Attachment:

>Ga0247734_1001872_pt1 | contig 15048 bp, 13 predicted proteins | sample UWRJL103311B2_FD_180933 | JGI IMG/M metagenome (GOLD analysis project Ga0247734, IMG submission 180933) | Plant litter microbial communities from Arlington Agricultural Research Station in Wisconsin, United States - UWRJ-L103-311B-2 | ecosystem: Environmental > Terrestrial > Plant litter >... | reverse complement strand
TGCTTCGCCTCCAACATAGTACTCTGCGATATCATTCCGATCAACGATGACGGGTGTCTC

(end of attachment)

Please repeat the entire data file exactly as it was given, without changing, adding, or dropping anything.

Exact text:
>Ga0247734_1001872_pt1 | contig 15048 bp, 13 predicted proteins | sample UWRJL103311B2_FD_180933 | JGI IMG/M metagenome (GOLD analysis project Ga0247734, IMG submission 180933) | Plant litter microbial communities from Arlington Agricultural Research Station in Wisconsin, United States - UWRJ-L103-311B-2 | ecosystem: Environmental > Terrestrial > Plant litter >... | reverse complement strand
TGCTTCGCCTCCAACATAGTACTCTGCGATATCATTCCGATCAACGATGACGGGTGTCTC